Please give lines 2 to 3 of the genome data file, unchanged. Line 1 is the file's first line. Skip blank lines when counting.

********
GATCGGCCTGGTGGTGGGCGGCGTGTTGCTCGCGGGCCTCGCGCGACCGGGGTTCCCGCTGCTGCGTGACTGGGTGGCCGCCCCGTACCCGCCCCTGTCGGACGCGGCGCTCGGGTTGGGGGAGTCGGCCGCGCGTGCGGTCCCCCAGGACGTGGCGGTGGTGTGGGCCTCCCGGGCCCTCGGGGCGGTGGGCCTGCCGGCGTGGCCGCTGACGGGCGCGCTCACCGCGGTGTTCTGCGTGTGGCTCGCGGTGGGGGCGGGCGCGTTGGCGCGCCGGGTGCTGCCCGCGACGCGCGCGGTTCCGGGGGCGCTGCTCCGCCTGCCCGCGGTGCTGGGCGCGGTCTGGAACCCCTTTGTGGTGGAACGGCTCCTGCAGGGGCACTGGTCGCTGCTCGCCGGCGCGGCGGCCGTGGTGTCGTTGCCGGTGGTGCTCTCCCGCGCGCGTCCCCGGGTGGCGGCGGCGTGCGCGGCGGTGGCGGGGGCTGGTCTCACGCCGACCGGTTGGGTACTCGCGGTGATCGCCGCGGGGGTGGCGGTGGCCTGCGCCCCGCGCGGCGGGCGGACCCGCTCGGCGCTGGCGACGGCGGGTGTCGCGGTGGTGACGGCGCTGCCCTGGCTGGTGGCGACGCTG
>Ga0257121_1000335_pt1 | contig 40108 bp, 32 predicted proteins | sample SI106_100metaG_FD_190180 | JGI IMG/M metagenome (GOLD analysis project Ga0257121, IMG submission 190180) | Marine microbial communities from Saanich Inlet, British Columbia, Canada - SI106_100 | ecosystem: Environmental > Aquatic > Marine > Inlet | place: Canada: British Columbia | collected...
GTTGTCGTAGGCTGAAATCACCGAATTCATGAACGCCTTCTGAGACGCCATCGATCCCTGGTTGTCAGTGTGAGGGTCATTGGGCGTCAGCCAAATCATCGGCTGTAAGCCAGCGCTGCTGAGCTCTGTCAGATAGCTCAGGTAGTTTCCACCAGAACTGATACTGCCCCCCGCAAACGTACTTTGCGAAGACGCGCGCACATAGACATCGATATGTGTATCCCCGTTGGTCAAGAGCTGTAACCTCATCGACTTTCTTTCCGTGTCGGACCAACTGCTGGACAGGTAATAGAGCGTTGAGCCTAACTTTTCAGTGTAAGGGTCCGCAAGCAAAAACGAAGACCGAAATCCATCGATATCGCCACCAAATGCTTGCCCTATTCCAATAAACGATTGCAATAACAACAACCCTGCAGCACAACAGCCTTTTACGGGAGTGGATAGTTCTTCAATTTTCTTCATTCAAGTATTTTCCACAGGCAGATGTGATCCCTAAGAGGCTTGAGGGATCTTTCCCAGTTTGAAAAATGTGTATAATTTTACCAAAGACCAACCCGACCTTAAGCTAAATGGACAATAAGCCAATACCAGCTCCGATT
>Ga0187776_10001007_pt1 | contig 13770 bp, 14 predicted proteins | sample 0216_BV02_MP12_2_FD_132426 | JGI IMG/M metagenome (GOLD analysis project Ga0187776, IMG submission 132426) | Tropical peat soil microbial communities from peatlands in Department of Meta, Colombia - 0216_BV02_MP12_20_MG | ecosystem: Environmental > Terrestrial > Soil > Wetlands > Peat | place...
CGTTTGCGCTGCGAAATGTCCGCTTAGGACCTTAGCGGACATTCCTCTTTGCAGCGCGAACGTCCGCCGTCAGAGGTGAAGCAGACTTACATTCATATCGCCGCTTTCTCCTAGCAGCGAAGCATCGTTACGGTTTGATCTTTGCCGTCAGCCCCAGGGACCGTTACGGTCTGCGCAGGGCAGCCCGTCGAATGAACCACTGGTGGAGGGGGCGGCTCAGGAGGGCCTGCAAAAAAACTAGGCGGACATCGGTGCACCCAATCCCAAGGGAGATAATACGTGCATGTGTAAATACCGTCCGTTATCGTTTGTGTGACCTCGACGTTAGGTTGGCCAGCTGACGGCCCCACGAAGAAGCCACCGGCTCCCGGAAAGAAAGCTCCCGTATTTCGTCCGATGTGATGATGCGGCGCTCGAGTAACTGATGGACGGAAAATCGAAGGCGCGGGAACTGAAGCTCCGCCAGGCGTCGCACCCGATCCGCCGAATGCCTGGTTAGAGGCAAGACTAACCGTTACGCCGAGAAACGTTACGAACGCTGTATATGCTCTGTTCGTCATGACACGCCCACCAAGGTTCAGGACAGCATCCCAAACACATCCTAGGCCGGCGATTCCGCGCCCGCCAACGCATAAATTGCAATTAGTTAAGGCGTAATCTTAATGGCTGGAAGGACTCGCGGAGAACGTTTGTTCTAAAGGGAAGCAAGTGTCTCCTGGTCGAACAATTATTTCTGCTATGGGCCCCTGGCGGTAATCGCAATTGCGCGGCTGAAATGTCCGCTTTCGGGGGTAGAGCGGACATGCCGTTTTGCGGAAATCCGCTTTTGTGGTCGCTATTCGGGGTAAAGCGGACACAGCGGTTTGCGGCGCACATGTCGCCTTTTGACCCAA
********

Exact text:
>Ga0257121_1000335_pt1 | contig 40108 bp, 32 predicted proteins | sample SI106_100metaG_FD_190180 | JGI IMG/M metagenome (GOLD analysis project Ga0257121, IMG submission 190180) | Marine microbial communities from Saanich Inlet, British Columbia, Canada - SI106_100 | ecosystem: Environmental > Aquatic > Marine > Inlet | place: Canada: British Columbia | collected...
GTTGTCGTAGGCTGAAATCACCGAATTCATGAACGCCTTCTGAGACGCCATCGATCCCTGGTTGTCAGTGTGAGGGTCATTGGGCGTCAGCCAAATCATCGGCTGTAAGCCAGCGCTGCTGAGCTCTGTCAGATAGCTCAGGTAGTTTCCACCAGAACTGATACTGCCCCCCGCAAACGTACTTTGCGAAGACGCGCGCACATAGACATCGATATGTGTATCCCCGTTGGTCAAGAGCTGTAACCTCATCGACTTTCTTTCCGTGTCGGACCAACTGCTGGACAGGTAATAGAGCGTTGAGCCTAACTTTTCAGTGTAAGGGTCCGCAAGCAAAAACGAAGACCGAAATCCATCGATATCGCCACCAAATGCTTGCCCTATTCCAATAAACGATTGCAATAACAACAACCCTGCAGCACAACAGCCTTTTACGGGAGTGGATAGTTCTTCAATTTTCTTCATTCAAGTATTTTCCACAGGCAGATGTGATCCCTAAGAGGCTTGAGGGATCTTTCCCAGTTTGAAAAATGTGTATAATTTTACCAAAGACCAACCCGACCTTAAGCTAAATGGACAATAAGCCAATACCAGCTCCGATT